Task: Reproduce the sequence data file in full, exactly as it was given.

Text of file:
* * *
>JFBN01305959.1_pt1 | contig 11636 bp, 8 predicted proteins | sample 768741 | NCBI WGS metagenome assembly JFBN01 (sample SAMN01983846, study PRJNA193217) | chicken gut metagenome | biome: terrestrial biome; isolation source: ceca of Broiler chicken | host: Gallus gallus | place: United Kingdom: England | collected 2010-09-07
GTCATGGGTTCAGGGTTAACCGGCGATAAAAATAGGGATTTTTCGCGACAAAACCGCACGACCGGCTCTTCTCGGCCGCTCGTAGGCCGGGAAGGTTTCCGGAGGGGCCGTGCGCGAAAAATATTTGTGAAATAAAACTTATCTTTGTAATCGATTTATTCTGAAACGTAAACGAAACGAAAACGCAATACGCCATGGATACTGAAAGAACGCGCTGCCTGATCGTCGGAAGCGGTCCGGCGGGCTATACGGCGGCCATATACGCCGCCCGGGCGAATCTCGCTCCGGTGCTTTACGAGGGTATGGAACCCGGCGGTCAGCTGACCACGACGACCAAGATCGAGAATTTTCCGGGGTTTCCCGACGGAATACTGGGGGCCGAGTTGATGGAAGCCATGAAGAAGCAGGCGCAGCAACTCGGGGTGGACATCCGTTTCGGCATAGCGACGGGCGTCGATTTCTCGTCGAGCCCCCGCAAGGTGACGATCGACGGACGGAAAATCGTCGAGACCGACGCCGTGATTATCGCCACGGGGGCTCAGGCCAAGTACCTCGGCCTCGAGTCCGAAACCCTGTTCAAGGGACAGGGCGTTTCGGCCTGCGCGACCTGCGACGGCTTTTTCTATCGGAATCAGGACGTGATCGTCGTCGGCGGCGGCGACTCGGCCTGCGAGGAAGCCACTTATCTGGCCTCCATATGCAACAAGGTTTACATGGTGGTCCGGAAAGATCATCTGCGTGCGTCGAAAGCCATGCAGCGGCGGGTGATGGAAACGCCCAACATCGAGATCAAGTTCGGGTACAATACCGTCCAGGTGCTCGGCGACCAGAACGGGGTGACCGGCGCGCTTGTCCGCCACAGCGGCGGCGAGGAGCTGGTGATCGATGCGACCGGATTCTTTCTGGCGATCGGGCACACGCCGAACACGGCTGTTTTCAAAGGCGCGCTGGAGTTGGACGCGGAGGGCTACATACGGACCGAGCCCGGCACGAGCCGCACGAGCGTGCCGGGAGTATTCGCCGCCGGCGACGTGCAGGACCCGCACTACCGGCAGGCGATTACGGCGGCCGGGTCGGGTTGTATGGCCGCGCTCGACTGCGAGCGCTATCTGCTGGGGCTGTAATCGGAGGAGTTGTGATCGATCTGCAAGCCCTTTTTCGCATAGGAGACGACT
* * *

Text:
>JFBN01305959.1_pt1 | contig 11636 bp, 8 predicted proteins | sample 768741 | NCBI WGS metagenome assembly JFBN01 (sample SAMN01983846, study PRJNA193217) | chicken gut metagenome | biome: terrestrial biome; isolation source: ceca of Broiler chicken | host: Gallus gallus | place: United Kingdom: England | collected 2010-09-07
GTCATGGGTTCAGGGTTAACCGGCGATAAAAATAGGGATTTTTCGCGACAAAACCGCACGACCGGCTCTTCTCGGCCGCTCGTAGGCCGGGAAGGTTTCCGGAGGGGCCGTGCGCGAAAAATATTTGTGAAATAAAACTTATCTTTGTAATCGATTTATTCTGAAACGTAAACGAAACGAAAACGCAATACGCCATGGATACTGAAAGAACGCGCTGCCTGATCGTCGGAAGCGGTCCGGCGGGCTATACGGCGGCCATATACGCCGCCCGGGCGAATCTCGCTCCGGTGCTTTACGAGGGTATGGAACCCGGCGGTCAGCTGACCACGACGACCAAGATCGAGAATTTTCCGGGGTTTCCCGACGGAATACTGGGGGCCGAGTTGATGGAAGCCATGAAGAAGCAGGCGCAGCAACTCGGGGTGGACATCCGTTTCGGCATAGCGACGGGCGTCGATTTCTCGTCGAGCCCCCGCAAGGTGACGATCGACGGACGGAAAATCGTCGAGACCGACGCCGTGATTATCGCCACGGGGGCTCAGGCCAAGTACCTCGGCCTCGAGTCCGAAACCCTGTTCAAGGGACAGGGCGTTTCGGCCTGCGCGACCTGCGACGGCTTTTTCTATCGGAATCAGGACGTGATCGTCGTCGGCGGCGGCGACTCGGCCTGCGAGGAAGCCACTTATCTGGCCTCCATATGCAACAAGGTTTACATGGTGGTCCGGAAAGATCATCTGCGTGCGTCGAAAGCCATGCAGCGGCGGGTGATGGAAACGCCCAACATCGAGATCAAGTTCGGGTACAATACCGTCCAGGTGCTCGGCGACCAGAACGGGGTGACCGGCGCGCTTGTCCGCCACAGCGGCGGCGAGGAGCTGGTGATCGATGCGACCGGATTCTTTCTGGCGATCGGGCACACGCCGAACACGGCTGTTTTCAAAGGCGCGCTGGAGTTGGACGCGGAGGGCTACATACGGACCGAGCCCGGCACGAGCCGCACGAGCGTGCCGGGAGTATTCGCCGCCGGCGACGTGCAGGACCCGCACTACCGGCAGGCGATTACGGCGGCCGGGTCGGGTTGTATGGCCGCGCTCGACTGCGAGCGCTATCTGCTGGGGCTGTAATCGGAGGAGTTGTGATCGATCTGCAAGCCCTTTTTCGCATAGGAGACGACT